Women were asked to gauge their knowledge of ovarian cancer before their diagnosis choosing from ‘never heard of it, heard of it but knew nothing, knew something, to knew a lot’. Just 5% of women chose this last category. Over two-thirds had either not heard of it or knew nothing (69.1%), with variations by country shown in Table 2. On average, only 8.7% of women did not experience symptoms before diagnosis. This varied from 12.6% (p=0.023, z=2.27) of women with stage I disease, to 4.6% of women with stage IV (p=0.014, z=−2.47). On average, women reported four or more symptoms, at least three of which were the ones most commonly associated with ovarian cancer. This was irrespective of country, stage, and type of ovarian cancer. On average, women diagnosed with stage IV disease reported five symptoms.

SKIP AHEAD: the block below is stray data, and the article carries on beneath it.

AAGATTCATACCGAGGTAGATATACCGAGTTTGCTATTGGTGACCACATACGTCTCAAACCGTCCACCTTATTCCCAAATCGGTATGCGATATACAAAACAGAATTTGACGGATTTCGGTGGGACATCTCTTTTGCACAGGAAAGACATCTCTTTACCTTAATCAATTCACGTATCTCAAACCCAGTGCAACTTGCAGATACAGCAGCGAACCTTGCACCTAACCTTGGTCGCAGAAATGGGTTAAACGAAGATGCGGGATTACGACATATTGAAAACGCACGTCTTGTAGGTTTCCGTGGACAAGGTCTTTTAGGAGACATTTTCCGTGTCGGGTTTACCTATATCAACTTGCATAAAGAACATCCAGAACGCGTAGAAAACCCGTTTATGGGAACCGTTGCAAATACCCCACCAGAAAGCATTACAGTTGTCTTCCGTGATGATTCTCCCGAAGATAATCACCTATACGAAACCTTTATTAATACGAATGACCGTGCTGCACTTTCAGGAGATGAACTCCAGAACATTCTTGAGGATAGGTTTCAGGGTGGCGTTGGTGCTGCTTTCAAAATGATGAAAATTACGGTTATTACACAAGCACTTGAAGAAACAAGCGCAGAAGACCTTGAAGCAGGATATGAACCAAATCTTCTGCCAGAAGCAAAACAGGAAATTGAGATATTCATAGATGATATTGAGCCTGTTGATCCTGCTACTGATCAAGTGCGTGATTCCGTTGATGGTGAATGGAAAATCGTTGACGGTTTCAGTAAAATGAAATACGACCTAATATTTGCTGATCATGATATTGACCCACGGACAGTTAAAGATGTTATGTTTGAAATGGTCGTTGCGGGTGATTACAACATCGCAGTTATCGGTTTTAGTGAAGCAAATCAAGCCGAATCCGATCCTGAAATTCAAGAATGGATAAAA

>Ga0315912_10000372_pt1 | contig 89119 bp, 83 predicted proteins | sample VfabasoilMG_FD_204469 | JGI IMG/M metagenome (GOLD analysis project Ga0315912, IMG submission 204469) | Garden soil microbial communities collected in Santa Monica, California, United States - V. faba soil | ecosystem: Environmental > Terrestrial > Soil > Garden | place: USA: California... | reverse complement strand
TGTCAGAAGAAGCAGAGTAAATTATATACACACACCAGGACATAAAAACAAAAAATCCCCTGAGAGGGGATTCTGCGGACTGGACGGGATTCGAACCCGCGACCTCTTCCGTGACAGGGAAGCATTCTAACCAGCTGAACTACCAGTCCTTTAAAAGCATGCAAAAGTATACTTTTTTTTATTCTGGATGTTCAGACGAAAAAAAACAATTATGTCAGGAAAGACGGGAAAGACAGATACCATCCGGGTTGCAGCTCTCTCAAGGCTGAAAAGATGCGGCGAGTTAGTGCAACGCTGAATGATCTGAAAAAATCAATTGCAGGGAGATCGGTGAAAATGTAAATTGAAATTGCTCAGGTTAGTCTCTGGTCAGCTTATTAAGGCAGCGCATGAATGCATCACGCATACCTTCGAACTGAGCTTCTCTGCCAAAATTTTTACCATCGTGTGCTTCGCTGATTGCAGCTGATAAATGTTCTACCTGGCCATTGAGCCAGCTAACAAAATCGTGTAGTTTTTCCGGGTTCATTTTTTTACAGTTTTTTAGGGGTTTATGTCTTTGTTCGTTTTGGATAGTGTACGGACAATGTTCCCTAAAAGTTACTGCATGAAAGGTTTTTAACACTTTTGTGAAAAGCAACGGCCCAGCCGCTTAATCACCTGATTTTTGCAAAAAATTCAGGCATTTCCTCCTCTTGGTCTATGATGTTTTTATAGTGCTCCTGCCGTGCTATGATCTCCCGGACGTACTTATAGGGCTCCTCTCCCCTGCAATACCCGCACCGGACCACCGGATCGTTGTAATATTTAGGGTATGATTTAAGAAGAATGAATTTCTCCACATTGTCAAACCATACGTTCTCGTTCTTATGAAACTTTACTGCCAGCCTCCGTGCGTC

Eight in 10 women who experienced symptoms consulted a doctor at some point about their symptoms, but this varied widely by country (Table 2). Of those who consulted a doctor, fewer than half went within 1 month of experiencing symptoms (46.3%), a quarter waited more than 3 months, and one in 10 waited more than 6 months. Those who had reported ‘knowing a lot’ about ovarian cancer were more likely to visit within 3 months (85.4% vs 74.8% average for all, p=0.044, z=2.02). Those who pay for some or all of their own care were least likely to seek help from a doctor of any type (72.2% vs 81.6%, p=0.048, z=1.98).
Under half of the women were diagnosed within 1 month of visiting a doctor (average 43.2%, UK 30%, Italy 62.3%, Table 2). Those who had reported ‘knowing a lot’ about ovarian cancer were more likely to be diagnosed within 1 month (58.3%, p=0.035, z=2.1). Figure 2 shows the estimated time from experiencing symptoms to diagnosis by country. It varied widely with Germany having the shortest time (21.3 weeks) and Brazil the longest (39.7 weeks). Women were asked about the first two diagnostic tests they underwent. CA125 and transvaginal ultrasound were most commonly cited by 25.4% and 21.2% of respondents, respectively, but this varied widely by country (Table 3A).